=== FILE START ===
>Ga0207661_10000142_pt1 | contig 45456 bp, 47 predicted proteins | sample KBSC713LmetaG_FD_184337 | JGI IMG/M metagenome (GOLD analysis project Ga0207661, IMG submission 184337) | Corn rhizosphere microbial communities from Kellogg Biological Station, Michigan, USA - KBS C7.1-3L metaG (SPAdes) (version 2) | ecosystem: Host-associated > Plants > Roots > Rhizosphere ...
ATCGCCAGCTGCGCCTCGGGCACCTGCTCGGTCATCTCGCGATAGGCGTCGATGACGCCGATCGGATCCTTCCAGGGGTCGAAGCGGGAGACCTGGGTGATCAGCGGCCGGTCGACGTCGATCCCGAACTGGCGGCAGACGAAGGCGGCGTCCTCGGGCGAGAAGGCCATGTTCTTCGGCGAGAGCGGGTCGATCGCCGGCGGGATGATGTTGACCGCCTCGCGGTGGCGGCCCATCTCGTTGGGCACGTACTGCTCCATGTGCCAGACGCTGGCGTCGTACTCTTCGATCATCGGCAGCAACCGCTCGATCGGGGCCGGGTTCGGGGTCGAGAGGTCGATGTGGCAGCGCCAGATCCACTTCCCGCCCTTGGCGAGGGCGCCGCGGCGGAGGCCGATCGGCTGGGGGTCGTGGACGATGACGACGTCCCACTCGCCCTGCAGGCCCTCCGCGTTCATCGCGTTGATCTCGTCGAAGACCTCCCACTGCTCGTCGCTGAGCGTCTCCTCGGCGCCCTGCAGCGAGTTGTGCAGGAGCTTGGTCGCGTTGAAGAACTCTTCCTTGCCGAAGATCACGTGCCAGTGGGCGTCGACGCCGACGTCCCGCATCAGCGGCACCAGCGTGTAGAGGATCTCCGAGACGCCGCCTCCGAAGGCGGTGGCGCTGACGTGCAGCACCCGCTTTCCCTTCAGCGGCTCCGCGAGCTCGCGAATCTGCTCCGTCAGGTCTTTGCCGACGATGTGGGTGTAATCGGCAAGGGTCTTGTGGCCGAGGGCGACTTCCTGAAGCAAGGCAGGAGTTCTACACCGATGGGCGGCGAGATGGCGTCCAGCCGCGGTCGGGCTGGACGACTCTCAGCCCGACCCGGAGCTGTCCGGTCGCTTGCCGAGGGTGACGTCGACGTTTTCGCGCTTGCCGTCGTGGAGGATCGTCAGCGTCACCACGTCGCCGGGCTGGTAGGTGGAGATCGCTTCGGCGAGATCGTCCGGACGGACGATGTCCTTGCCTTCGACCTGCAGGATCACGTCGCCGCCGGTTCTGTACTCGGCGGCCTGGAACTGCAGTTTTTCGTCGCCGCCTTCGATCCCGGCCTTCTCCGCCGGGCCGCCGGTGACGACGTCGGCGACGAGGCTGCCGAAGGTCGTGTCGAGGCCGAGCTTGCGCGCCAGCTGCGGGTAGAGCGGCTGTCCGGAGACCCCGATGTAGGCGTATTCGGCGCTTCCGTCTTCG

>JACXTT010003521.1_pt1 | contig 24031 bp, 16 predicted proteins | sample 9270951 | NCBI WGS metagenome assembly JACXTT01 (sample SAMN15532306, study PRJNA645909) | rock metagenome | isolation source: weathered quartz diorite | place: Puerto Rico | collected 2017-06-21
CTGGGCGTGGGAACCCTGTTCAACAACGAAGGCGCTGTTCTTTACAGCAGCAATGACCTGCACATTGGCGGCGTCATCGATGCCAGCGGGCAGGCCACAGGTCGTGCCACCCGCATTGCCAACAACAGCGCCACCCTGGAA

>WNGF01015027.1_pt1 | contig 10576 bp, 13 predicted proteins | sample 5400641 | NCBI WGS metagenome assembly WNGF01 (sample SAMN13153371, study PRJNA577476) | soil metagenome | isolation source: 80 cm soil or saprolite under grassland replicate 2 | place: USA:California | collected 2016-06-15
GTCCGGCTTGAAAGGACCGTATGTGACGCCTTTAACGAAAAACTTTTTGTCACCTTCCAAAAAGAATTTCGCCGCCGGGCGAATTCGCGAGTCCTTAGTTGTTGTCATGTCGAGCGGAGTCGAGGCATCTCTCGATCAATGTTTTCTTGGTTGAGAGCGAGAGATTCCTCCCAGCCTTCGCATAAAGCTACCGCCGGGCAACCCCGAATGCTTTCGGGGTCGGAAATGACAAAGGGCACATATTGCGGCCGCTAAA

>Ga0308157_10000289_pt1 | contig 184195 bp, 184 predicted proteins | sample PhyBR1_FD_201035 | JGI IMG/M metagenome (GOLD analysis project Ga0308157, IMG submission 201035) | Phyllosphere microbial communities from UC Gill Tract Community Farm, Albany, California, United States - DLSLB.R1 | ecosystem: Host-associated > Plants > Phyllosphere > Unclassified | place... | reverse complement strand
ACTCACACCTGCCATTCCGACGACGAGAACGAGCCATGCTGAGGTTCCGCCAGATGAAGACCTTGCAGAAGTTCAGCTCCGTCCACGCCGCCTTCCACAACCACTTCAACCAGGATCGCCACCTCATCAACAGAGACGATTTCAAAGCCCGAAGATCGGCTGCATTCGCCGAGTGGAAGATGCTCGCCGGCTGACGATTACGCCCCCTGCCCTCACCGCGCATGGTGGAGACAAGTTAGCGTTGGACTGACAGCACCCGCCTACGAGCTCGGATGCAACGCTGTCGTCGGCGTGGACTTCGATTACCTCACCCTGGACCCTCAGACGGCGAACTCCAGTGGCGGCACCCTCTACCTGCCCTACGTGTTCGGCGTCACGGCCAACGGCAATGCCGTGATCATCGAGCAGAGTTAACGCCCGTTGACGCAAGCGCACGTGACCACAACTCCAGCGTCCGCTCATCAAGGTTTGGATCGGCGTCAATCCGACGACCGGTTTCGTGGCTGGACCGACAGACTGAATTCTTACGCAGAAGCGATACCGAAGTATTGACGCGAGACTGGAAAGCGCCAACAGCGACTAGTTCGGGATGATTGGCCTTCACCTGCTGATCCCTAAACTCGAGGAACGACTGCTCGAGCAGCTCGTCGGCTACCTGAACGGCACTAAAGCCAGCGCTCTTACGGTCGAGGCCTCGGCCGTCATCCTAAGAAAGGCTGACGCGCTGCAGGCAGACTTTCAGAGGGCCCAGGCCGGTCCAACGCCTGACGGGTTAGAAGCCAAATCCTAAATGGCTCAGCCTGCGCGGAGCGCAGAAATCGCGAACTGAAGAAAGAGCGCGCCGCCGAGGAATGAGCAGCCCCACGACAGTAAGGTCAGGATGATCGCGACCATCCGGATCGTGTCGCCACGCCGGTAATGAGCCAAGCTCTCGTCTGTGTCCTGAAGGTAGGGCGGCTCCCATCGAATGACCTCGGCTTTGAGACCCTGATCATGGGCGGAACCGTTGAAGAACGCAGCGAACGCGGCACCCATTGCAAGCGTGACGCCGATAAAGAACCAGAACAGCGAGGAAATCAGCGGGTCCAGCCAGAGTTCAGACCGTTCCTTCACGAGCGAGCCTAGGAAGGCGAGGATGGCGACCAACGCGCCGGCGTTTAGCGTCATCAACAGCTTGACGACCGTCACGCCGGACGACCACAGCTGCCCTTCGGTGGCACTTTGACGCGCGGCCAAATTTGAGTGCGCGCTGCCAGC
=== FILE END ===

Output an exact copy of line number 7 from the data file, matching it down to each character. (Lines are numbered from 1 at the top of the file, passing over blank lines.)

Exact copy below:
>Ga0308157_10000289_pt1 | contig 184195 bp, 184 predicted proteins | sample PhyBR1_FD_201035 | JGI IMG/M metagenome (GOLD analysis project Ga0308157, IMG submission 201035) | Phyllosphere microbial communities from UC Gill Tract Community Farm, Albany, California, United States - DLSLB.R1 | ecosystem: Host-associated > Plants > Phyllosphere > Unclassified | place... | reverse complement strand